Fact Check

David Wilkerson Predicts Imminent Catastrophe

Pastor of New York's Times Square Church warns of imminent catastrophe?

Published March 16, 2009


Claim:   The pastor of New York's Times Square Church directed his church to prepare 2,000 sandwiches on 10 September 2001, in anticipation of the 9/11 terrorist attacks.


Example:   [Porter, March 2009]

I received this e-mail today. Did Mr. David Wilkerson of the Times Square Church really make this prediction?

Should We Heed Wilkerson's Warning?

When I was a kid, I read about David Wilkerson who took the Gospel to the gangs of New York. I even saw the movie "The Cross and the Switchblade"

that was made about him. Many know about that, but most don't know what happened in his church just eight years ago.

In the fall of 2001, Pastor David Wilkerson, of Times Square Church in New York City, was warned by God that a calamity was coming. For six weeks they felt an intense burden and enormous heaviness. A critical need for intercession was so profound that Pastor Wilkerson canceled everything on the church calendar — mission's conferences, youth events and every guest speaker.

For six weeks, there wasn't a sermon. Instead, there was intercession for our nation with weeping and repentance. They knew something was coming and that something was bad. And that something was soon. So they prayed. And prayed ... and prayed.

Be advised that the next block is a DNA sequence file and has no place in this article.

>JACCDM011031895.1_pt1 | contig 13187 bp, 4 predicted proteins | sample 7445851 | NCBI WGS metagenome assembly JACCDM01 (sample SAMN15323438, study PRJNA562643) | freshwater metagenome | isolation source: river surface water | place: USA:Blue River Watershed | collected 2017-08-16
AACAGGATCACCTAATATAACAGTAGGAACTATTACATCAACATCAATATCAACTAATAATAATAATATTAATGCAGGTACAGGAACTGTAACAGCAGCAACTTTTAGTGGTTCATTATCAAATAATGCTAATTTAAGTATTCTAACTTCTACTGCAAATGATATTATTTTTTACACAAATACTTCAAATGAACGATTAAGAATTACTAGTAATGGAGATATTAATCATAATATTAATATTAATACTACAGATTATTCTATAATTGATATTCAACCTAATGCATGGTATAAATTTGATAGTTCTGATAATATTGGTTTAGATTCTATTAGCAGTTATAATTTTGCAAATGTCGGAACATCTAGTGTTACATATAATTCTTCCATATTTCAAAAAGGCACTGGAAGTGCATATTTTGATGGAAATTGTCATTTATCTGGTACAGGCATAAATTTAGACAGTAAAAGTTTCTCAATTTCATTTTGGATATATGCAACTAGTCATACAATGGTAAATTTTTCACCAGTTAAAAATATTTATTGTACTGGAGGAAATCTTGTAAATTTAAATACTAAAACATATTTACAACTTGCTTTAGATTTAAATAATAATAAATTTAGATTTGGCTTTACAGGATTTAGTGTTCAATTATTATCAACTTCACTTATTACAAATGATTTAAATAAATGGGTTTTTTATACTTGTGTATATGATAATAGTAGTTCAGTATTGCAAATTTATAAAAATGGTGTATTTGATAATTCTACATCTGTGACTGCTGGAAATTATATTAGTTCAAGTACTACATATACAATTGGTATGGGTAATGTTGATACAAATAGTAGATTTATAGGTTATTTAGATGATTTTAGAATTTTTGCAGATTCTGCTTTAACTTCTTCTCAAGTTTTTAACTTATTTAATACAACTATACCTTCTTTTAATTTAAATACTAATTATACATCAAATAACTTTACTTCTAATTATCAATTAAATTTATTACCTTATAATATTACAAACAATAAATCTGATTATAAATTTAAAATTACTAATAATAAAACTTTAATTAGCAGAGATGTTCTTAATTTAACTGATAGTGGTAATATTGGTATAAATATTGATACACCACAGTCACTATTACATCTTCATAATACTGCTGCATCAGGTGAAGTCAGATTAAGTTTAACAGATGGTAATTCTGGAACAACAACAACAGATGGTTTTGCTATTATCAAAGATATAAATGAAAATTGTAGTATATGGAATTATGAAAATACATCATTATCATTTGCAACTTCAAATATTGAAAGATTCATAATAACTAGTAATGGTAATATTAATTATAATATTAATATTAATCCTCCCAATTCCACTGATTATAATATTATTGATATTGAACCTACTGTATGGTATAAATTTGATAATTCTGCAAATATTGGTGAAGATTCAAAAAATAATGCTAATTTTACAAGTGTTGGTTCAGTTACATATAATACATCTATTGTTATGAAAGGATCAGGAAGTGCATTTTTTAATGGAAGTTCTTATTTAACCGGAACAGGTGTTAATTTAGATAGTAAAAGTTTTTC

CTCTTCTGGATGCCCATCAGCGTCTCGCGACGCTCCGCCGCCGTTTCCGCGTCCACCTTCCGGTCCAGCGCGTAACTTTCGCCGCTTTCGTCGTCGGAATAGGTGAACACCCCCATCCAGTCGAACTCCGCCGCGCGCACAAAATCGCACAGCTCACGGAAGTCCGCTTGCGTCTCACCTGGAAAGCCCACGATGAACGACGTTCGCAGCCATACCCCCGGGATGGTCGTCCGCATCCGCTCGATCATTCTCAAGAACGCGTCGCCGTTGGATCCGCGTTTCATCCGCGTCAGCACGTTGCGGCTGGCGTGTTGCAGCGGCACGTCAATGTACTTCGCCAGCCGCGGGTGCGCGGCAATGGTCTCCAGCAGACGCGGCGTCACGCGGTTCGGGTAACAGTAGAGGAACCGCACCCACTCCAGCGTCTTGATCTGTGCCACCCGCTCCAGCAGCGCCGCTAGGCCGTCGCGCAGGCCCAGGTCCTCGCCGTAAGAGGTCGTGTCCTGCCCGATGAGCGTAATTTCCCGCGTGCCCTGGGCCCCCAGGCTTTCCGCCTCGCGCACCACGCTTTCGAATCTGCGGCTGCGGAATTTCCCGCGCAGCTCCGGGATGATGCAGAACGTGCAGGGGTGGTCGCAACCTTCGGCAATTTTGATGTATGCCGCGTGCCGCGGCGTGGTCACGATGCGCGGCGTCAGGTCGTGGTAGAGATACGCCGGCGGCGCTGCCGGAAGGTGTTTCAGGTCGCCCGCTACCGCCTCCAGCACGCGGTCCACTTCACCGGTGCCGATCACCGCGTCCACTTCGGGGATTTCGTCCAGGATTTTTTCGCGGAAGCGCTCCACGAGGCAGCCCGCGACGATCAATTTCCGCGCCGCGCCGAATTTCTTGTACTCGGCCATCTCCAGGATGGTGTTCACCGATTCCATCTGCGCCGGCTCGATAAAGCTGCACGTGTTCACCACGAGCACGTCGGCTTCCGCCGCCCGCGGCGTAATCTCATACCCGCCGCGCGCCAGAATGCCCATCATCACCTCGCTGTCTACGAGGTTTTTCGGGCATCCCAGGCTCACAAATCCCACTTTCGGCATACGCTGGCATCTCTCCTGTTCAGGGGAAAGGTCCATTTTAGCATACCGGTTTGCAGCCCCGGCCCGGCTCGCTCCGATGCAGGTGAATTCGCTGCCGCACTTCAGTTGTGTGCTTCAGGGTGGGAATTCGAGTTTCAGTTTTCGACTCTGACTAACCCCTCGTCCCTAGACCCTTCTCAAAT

[Rest of article here.]


Origins:   Pastor David Wilkerson is the Founding Pastor of New York's Times Square Church, which was established in October 1987. A 7 March 2009 entry in Pastor Wilkerson's blog issued the world a warning that an imminent "EARTH-SHATTERING CALAMITY IS ABOUT TO HAPPEN. IT IS GOING TO BE SO FRIGHTENING, WE ARE ALL GOING TO TREMBLE — EVEN THE GODLIEST AMONG US."

According to the pastor:

For ten years I have been warning about a thousand fires coming to New York City. It will engulf the whole megaplex, including areas of New Jersey and Connecticut. Major cities all across America will experience riots and blazing fires — such as we saw in Watts, Los Angeles, years ago.

There will be riots and fires in cities worldwide. There will be looting — including Times Square, New York City. What we are experiencing now is not a recession, not even a depression. We are under God's wrath. God is judging the raging sins of America and the nations. He is destroying the secular foundations.

Pastor Wilkerson and his predictions of imminent catastrophe were the subject of several articles in WorldNetDaily (WND), one of which, published on 10 March 2009, related how the pastor felt he had been warned by God in the weeks just before the 9/11 terrorist attacks on New York that a calamity was coming and that he should prepare for this event by making sandwiches, a revelation claimed to give credence to Pastor Wilkerson's recent prophecy of another tragedy:

Then Wilkerson felt God telling him something that seemed rather bizarre. He felt God telling him to make sandwiches — lots of sandwiches. What were they for? Who would eat them? That part wasn't clear, but his church did what they believed God was telling them anyway.